Joan Nathan Joan's cookbook collection Kitchen Spices Joan’s mortar and pestle collection Joan's kitchen Joan Nathan and Molly Siegler carrots Alan Morgan and Joan Nathan

At Home with James Beard Award–Winner Joan Nathan

Joan Nathan, Jewish food authority and cookbook author, welcomed us into her home so we could work together to design the very best Passover dinner — one only a James Beard Award–winning author could help create. Many of the dishes — which you can feast on with our complete Passover Dinner for 8 — were inspired by her cookbook, “King Solomon’s Table,” and combine traditional Jewish flavors with Joan’s own unique twists. Read on to get an inside look at creating the menu and for a tour of Joan’s kitchen.

Joan Nathan

Joan’s kitchen is one of her favorite places. “I love everything about my kitchen,” she says. She especially loves her butcher block cutting board, her baking station with a special slab for working with dough and her Japanese knives.

Joan's cookbook collection

You can see a small selection of Joan’s eclectic and extensive cookbook collection here. Two of her favorite cookbook authors are Julia Child and Madeleine Kamman — who, coincidentally “…were not the best of friends, to put it mildly. But I respect them both so much that I have a sacred place for all their books. I look at their cookbooks very often.”

Kitchen Spices

Joan decorates her kitchen with spices.

Joan’s mortar and pestle collection

A sampling of Joan’s mortar and pestle collection. “I find them intriguing — a mortar and pestle is something so basic and simple, but it’s used around the world,” she says. She often uses the stone version for grinding nuts and fruits for the Passover seder.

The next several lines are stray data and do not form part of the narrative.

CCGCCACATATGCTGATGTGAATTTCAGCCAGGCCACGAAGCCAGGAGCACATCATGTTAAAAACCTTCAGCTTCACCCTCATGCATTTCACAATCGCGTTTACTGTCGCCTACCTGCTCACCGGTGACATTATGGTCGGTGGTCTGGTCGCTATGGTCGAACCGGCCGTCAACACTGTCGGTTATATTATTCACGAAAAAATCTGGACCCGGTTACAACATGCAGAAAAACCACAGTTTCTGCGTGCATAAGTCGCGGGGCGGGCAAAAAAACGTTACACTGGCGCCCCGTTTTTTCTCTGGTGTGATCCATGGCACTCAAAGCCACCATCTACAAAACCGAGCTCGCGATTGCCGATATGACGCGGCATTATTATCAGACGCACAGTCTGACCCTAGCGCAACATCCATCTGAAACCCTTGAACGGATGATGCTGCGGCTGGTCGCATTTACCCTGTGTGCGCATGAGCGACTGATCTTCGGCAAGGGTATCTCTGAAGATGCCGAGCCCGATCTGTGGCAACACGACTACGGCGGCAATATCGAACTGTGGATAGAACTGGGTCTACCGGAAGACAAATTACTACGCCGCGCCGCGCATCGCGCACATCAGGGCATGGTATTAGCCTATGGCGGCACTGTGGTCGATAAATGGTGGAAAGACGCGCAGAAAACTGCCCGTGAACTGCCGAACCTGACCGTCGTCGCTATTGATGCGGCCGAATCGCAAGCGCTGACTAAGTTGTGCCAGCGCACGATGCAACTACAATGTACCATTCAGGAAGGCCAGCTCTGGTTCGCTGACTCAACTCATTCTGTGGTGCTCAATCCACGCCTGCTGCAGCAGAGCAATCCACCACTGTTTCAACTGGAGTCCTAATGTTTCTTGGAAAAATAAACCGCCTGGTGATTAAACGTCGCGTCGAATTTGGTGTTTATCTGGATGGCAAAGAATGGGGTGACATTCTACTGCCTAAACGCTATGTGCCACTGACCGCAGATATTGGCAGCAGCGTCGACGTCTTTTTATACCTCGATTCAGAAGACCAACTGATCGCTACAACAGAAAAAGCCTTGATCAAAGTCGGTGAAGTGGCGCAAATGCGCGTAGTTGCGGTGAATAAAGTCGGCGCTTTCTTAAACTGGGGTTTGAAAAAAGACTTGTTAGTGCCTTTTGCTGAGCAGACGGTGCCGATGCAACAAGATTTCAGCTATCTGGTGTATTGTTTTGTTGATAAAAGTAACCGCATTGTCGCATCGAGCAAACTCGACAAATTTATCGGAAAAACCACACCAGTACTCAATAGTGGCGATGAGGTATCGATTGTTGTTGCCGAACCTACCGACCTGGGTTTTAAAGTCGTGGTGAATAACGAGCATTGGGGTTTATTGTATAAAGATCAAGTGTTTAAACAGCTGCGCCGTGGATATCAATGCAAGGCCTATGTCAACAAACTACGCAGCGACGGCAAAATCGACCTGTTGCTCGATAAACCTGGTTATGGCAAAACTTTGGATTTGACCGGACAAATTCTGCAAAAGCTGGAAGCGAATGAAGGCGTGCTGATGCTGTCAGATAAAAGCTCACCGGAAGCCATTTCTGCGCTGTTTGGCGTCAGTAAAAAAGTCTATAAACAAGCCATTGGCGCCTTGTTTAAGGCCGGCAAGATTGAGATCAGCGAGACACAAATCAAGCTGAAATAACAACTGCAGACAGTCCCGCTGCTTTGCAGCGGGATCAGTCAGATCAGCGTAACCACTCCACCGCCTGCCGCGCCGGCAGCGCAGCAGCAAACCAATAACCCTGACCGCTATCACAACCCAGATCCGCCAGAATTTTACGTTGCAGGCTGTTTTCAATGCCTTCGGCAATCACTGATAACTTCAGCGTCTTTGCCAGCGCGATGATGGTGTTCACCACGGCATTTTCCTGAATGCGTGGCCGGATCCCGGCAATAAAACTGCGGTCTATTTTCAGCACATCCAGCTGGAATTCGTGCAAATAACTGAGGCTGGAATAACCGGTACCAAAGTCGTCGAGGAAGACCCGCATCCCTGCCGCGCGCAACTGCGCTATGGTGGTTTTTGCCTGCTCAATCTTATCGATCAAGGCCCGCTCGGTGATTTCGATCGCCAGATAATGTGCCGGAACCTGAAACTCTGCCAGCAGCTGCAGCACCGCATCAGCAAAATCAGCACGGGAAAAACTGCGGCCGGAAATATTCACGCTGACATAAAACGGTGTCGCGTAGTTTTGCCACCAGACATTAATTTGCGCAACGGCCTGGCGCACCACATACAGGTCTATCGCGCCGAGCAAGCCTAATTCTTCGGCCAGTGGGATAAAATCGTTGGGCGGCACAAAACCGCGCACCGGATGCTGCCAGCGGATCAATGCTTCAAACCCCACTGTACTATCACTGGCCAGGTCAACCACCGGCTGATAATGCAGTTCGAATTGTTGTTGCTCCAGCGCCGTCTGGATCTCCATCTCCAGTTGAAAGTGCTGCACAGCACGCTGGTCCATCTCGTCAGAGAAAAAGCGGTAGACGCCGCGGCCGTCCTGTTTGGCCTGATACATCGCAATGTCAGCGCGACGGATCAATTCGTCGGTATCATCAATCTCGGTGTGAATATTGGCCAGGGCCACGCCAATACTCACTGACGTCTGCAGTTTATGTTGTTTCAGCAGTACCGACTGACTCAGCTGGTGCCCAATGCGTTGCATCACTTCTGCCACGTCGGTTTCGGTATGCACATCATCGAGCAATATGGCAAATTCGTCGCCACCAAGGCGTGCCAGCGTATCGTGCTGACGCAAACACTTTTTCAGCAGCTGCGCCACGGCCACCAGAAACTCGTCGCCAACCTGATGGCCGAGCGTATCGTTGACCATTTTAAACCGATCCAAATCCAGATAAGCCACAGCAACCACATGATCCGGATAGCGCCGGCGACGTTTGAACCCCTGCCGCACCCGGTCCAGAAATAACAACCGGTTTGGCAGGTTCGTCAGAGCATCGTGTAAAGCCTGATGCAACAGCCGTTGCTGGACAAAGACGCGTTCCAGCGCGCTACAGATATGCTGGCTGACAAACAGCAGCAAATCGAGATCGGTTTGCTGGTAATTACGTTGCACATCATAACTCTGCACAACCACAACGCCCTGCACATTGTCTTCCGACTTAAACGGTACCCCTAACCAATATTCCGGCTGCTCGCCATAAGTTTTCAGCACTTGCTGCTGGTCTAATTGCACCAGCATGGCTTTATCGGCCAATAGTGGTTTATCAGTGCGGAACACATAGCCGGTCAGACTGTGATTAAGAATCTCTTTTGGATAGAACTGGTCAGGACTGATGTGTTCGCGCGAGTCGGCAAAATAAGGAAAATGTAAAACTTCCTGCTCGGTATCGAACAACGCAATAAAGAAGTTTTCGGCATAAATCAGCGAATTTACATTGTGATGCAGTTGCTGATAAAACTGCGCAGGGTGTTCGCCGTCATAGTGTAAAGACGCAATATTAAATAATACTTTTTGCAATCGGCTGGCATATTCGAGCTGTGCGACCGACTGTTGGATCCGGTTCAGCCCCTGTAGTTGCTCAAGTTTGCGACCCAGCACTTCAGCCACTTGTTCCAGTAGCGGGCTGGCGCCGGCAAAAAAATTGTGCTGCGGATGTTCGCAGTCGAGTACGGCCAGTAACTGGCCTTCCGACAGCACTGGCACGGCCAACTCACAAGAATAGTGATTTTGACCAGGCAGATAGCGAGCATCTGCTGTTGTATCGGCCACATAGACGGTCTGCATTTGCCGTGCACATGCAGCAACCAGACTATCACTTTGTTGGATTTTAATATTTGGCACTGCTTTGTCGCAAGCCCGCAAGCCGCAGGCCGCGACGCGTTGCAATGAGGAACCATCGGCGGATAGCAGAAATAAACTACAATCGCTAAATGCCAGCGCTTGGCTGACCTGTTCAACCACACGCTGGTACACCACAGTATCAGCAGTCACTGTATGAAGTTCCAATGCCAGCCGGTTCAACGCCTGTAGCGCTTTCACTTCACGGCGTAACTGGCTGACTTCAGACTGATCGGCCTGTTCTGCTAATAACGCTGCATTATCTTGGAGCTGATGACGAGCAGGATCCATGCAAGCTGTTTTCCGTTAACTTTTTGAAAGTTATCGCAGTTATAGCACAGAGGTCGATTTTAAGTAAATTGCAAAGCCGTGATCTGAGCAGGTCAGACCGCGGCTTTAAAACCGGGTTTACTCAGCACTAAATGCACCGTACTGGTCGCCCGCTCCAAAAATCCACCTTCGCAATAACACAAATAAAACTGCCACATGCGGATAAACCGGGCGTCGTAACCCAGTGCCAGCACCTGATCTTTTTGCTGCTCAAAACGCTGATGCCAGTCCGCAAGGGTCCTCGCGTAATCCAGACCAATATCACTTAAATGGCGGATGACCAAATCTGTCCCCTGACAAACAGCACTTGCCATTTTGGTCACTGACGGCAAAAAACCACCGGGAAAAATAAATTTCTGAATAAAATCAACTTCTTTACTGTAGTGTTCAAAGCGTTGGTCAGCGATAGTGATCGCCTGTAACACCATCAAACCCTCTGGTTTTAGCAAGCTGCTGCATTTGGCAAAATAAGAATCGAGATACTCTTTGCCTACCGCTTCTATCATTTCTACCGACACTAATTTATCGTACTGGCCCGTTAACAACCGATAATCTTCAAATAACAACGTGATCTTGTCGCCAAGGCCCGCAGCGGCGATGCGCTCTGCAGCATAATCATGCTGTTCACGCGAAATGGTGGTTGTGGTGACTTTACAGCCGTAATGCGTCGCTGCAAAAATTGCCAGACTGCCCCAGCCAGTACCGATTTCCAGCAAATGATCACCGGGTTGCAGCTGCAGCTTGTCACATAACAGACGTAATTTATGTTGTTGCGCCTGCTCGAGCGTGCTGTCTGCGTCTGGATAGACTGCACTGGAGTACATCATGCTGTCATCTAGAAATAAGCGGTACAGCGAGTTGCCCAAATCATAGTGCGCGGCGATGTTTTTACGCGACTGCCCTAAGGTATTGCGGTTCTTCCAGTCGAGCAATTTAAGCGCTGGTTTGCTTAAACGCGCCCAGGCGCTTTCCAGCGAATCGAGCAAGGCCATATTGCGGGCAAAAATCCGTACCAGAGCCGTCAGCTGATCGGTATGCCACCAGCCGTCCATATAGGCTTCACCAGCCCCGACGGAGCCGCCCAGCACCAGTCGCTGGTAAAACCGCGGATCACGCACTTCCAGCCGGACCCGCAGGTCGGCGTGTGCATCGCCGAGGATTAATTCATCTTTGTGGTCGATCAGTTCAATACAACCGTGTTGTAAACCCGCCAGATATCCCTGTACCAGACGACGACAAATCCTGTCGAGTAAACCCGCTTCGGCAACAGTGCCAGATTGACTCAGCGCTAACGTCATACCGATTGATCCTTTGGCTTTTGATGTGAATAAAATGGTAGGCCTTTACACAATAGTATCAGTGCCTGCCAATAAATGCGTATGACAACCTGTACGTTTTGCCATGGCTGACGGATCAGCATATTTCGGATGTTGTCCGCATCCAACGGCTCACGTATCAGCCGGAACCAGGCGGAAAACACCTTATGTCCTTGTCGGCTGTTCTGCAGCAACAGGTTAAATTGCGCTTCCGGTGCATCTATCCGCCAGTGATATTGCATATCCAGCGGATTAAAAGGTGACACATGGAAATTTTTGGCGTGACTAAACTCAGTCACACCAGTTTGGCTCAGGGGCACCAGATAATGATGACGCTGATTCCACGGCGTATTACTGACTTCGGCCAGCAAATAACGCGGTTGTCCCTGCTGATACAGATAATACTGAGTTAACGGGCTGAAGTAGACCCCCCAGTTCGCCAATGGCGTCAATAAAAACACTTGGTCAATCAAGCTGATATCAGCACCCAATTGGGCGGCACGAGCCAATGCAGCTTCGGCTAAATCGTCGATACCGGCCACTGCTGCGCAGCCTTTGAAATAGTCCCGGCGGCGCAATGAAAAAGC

Joan's kitchen

Joan keeps her own cookbooks above the kitchen sink. “I use my own cookbooks so often,” she says. “Each of my books represents different moments in my life — traveling, living in foreign countries, learning about America and learning about my own Judaism. I feel as if each book is a PhD thesis for me.”

Joan Nathan and Molly Siegler

Joan created our Passover menu with the Whole Foods Market culinary team — specifically Molly Siegler (shown here) of Whole Foods’ culinary development team and Alan Morgan, who heads up that team. Some of the dishes feature touches that come straight out of Joan’s own Passover traditions. “We added lots of carrots and onions to the brisket the way I do at home, and we added asparagus to the menu because I love having fresh asparagus at the seder,” she says.

carrots

“I love having full-flavored carrots,” she says. “I also like to add a bit more hot paprika and rosemary to potatoes.” That recreates part of her source of inspiration for the dish — an original Hungarian potato recipe.

Alan Morgan and Joan Nathan

Here, Joan tastes the brisket with Alan. Given the rush of preparing for Passover, Joan recommends cooking brisket at least a day in advance and refrigerating the cooked brisket in its cooking liquid for the best flavor. But not everyone has time for that. Good news: You can get her take on a juicy brisket from us, and all you’ll have to do is heat it up.

Here’s the whole meal! Don’t worry, you don’t have to miss out just because you weren’t in the kitchen with Joan. “Now, through Whole Foods, a whole new generation can discover these dishes,” she says. Yes, that means you.


You can learn more about our Passover Dinner for 8 here, and you can bring the Passover meal dinner home by ordering now.